21 March 1831|
|Died||9 November 1906(aged 75)|
|Known for||founder of St Hilda's College, Oxford|
Miss Beale was appointed headmistress of the Clergy Daughters' School in Lancashire in 1857, but soon moved on to become Principal of Cheltenham Ladies' College, a post which she held until her death. In 1885, she founded a new institution, St Hilda's College, Cheltenham - a teachers' training college. In 1893, she founded St Hilda's Hall at Oxford, later St Hilda's College, Oxford. She was an active supporter of the suffragette movement. In 1865, she was one of the co-founders of the Kensington Society, a discussion group that became the London Society for Women's Suffrage.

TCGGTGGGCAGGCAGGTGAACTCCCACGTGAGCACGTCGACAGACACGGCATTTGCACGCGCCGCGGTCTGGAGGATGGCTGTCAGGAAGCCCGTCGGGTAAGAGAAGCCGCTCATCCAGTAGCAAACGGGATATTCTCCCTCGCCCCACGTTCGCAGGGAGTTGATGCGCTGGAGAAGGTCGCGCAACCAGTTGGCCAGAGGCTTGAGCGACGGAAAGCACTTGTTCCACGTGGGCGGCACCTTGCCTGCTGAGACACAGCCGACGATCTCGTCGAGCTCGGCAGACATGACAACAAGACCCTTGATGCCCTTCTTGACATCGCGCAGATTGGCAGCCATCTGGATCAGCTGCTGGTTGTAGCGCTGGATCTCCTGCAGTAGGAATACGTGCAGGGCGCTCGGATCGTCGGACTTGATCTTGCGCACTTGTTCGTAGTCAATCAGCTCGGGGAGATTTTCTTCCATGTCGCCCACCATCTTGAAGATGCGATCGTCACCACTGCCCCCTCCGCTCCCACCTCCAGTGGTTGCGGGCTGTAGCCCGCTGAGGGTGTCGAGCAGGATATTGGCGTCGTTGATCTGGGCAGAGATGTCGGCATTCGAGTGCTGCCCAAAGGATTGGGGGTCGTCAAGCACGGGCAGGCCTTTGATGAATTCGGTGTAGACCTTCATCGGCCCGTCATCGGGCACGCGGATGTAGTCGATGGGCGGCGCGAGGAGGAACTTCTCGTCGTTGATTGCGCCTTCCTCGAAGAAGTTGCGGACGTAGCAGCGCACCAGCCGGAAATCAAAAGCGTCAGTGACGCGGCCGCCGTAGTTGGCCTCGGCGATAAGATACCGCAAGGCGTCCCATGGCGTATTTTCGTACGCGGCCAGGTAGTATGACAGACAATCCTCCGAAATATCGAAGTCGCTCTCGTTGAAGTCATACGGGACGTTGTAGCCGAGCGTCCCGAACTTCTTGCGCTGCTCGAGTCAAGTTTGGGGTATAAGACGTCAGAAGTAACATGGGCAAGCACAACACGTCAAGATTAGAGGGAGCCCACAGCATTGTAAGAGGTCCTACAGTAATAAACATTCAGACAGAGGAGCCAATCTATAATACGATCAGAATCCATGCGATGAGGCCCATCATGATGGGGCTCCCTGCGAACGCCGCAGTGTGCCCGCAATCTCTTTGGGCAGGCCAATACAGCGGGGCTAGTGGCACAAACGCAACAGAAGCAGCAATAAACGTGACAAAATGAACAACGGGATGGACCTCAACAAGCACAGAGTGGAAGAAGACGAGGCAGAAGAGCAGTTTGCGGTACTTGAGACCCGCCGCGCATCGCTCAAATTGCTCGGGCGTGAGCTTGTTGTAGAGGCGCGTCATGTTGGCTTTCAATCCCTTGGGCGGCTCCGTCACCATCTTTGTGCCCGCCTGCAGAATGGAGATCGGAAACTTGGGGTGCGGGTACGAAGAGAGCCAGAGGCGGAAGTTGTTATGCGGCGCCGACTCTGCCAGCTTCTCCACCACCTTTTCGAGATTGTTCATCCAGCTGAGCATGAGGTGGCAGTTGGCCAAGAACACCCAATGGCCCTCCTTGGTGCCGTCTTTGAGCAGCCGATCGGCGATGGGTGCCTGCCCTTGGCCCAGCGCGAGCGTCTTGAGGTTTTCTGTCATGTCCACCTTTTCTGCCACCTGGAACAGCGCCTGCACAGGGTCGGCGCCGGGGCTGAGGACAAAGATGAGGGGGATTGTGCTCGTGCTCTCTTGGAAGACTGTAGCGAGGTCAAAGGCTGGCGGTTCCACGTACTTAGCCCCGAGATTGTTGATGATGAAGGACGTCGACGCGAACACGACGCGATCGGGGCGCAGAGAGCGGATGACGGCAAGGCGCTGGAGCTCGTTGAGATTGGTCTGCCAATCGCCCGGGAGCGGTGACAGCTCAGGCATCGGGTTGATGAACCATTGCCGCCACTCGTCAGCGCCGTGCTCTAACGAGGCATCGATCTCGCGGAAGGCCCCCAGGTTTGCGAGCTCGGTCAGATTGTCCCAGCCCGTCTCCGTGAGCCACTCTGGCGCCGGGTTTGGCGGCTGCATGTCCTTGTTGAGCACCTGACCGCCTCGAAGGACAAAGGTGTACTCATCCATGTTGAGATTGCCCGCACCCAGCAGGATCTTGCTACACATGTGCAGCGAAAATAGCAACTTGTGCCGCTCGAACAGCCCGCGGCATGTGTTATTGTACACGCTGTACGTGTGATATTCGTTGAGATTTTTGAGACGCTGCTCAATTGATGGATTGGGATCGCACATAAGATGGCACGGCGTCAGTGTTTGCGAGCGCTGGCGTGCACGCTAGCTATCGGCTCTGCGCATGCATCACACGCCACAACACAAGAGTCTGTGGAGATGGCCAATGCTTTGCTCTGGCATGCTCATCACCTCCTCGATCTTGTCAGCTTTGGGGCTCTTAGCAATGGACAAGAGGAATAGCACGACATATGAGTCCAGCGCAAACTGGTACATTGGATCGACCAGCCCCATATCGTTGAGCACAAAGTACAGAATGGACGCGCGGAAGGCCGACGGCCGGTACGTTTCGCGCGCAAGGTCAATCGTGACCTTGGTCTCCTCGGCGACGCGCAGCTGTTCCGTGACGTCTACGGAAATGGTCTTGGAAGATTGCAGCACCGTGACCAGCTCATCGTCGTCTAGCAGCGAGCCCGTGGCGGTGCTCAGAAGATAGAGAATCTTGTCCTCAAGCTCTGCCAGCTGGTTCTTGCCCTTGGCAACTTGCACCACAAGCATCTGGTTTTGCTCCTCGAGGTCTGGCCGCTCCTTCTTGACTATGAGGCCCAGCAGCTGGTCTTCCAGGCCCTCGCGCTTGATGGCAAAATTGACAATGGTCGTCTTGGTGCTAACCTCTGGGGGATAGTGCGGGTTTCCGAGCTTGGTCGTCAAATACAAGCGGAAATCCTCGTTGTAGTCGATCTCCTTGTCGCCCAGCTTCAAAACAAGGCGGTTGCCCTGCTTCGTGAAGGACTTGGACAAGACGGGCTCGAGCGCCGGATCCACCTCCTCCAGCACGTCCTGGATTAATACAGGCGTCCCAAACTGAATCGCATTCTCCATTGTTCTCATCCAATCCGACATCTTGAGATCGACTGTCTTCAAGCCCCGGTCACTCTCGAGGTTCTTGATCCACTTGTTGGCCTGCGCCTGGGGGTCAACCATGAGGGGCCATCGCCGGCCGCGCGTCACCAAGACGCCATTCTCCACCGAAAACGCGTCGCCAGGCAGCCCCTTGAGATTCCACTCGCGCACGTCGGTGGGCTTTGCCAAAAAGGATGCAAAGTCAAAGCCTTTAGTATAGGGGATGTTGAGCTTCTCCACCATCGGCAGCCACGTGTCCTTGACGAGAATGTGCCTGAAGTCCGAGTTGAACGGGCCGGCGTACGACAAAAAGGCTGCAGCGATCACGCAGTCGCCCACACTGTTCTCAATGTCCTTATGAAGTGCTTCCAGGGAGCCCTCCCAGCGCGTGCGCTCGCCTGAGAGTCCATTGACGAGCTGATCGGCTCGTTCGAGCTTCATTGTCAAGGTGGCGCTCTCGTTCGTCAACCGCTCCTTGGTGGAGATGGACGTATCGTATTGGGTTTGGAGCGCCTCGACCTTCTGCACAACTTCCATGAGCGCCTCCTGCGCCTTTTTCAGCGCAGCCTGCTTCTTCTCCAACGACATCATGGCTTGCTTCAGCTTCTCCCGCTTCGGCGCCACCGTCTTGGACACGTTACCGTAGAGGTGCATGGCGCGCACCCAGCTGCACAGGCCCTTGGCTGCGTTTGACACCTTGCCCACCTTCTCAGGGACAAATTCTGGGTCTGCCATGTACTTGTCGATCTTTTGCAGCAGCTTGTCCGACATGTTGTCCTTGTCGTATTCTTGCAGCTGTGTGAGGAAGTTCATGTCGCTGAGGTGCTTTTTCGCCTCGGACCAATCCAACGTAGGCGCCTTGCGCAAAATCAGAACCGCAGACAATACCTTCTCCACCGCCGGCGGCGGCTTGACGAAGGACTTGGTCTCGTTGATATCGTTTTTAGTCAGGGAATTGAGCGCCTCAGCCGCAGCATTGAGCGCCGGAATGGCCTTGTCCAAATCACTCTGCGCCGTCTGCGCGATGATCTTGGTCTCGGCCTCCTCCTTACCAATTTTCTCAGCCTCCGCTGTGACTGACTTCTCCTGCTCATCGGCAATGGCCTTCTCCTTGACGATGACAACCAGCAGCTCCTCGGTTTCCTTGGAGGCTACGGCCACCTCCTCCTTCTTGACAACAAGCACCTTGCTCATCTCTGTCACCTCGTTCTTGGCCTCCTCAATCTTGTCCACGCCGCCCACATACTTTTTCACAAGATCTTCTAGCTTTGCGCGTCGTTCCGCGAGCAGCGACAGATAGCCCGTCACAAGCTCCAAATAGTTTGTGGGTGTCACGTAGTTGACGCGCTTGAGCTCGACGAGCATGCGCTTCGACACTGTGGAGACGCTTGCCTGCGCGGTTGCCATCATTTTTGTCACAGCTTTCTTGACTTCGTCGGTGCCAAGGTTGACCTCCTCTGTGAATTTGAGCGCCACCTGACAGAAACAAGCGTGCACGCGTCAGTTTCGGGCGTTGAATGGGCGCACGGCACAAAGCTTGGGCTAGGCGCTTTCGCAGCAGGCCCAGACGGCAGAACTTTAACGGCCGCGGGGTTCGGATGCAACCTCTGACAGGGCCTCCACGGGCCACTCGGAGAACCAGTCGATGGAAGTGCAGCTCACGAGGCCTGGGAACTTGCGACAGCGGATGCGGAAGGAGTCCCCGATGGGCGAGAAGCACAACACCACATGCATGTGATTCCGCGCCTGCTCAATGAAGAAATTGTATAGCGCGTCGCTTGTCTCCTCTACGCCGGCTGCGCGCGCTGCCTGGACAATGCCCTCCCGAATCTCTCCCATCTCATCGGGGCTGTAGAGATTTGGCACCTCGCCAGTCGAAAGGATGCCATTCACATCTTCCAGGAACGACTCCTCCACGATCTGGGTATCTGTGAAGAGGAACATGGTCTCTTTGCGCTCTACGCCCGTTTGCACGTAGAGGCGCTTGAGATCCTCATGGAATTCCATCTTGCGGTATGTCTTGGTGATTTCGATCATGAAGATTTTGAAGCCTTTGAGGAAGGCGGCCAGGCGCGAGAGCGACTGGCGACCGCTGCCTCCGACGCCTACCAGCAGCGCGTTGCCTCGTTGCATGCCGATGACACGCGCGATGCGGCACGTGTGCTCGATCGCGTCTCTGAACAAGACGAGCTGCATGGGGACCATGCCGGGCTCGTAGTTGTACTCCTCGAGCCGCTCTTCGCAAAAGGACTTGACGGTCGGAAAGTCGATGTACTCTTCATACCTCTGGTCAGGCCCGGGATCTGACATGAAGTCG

In October 1901, she received the honorary freedom of the Borough of Cheltenham for her work with the ladies′ college, and the following year she received an honorary doctorate (LL.D.) from the University of Edinburgh.
Her name is associated with that of Frances Buss in a satirical rhyme:
- Miss Buss and Miss Beale,
- Cupid's darts do not feel.
- How different from us,
- Miss Beale and Miss Buss.
The lines refer to their unmarried state and their dedication to the cause of women's education.